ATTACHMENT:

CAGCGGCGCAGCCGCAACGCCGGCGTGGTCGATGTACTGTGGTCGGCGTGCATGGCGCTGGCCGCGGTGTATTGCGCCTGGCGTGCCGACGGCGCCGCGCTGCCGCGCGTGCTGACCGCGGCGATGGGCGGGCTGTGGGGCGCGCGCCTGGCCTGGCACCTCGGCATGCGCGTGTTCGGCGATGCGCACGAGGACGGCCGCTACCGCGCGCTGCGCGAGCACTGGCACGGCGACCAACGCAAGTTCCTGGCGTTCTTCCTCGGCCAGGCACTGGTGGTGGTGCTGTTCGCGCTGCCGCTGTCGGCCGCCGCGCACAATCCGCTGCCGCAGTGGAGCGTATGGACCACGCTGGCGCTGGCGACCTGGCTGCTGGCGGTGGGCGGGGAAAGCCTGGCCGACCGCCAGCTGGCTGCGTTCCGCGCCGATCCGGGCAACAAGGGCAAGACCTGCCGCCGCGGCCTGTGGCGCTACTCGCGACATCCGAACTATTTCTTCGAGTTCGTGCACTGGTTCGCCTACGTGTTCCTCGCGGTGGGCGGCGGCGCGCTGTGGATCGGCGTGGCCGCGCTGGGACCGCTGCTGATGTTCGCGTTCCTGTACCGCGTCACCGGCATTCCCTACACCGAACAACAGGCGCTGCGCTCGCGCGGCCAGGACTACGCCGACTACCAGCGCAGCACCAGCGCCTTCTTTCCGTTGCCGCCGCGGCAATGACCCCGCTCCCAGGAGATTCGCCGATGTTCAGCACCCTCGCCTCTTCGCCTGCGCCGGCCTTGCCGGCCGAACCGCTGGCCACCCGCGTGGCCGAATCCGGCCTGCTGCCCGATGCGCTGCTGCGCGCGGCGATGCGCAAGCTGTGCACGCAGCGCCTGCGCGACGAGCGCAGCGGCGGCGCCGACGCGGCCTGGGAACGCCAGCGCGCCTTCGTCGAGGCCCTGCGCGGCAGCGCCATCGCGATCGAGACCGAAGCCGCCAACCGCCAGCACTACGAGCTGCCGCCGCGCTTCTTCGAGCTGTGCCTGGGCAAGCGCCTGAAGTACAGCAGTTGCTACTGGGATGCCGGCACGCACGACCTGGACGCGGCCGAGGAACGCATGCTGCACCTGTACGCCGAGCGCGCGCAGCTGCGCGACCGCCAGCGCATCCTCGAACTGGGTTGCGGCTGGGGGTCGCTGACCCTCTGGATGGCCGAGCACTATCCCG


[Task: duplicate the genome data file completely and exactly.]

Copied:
CAGCGGCGCAGCCGCAACGCCGGCGTGGTCGATGTACTGTGGTCGGCGTGCATGGCGCTGGCCGCGGTGTATTGCGCCTGGCGTGCCGACGGCGCCGCGCTGCCGCGCGTGCTGACCGCGGCGATGGGCGGGCTGTGGGGCGCGCGCCTGGCCTGGCACCTCGGCATGCGCGTGTTCGGCGATGCGCACGAGGACGGCCGCTACCGCGCGCTGCGCGAGCACTGGCACGGCGACCAACGCAAGTTCCTGGCGTTCTTCCTCGGCCAGGCACTGGTGGTGGTGCTGTTCGCGCTGCCGCTGTCGGCCGCCGCGCACAATCCGCTGCCGCAGTGGAGCGTATGGACCACGCTGGCGCTGGCGACCTGGCTGCTGGCGGTGGGCGGGGAAAGCCTGGCCGACCGCCAGCTGGCTGCGTTCCGCGCCGATCCGGGCAACAAGGGCAAGACCTGCCGCCGCGGCCTGTGGCGCTACTCGCGACATCCGAACTATTTCTTCGAGTTCGTGCACTGGTTCGCCTACGTGTTCCTCGCGGTGGGCGGCGGCGCGCTGTGGATCGGCGTGGCCGCGCTGGGACCGCTGCTGATGTTCGCGTTCCTGTACCGCGTCACCGGCATTCCCTACACCGAACAACAGGCGCTGCGCTCGCGCGGCCAGGACTACGCCGACTACCAGCGCAGCACCAGCGCCTTCTTTCCGTTGCCGCCGCGGCAATGACCCCGCTCCCAGGAGATTCGCCGATGTTCAGCACCCTCGCCTCTTCGCCTGCGCCGGCCTTGCCGGCCGAACCGCTGGCCACCCGCGTGGCCGAATCCGGCCTGCTGCCCGATGCGCTGCTGCGCGCGGCGATGCGCAAGCTGTGCACGCAGCGCCTGCGCGACGAGCGCAGCGGCGGCGCCGACGCGGCCTGGGAACGCCAGCGCGCCTTCGTCGAGGCCCTGCGCGGCAGCGCCATCGCGATCGAGACCGAAGCCGCCAACCGCCAGCACTACGAGCTGCCGCCGCGCTTCTTCGAGCTGTGCCTGGGCAAGCGCCTGAAGTACAGCAGTTGCTACTGGGATGCCGGCACGCACGACCTGGACGCGGCCGAGGAACGCATGCTGCACCTGTACGCCGAGCGCGCGCAGCTGCGCGACCGCCAGCGCATCCTCGAACTGGGTTGCGGCTGGGGGTCGCTGACCCTCTGGATGGCCGAGCACTATCCCG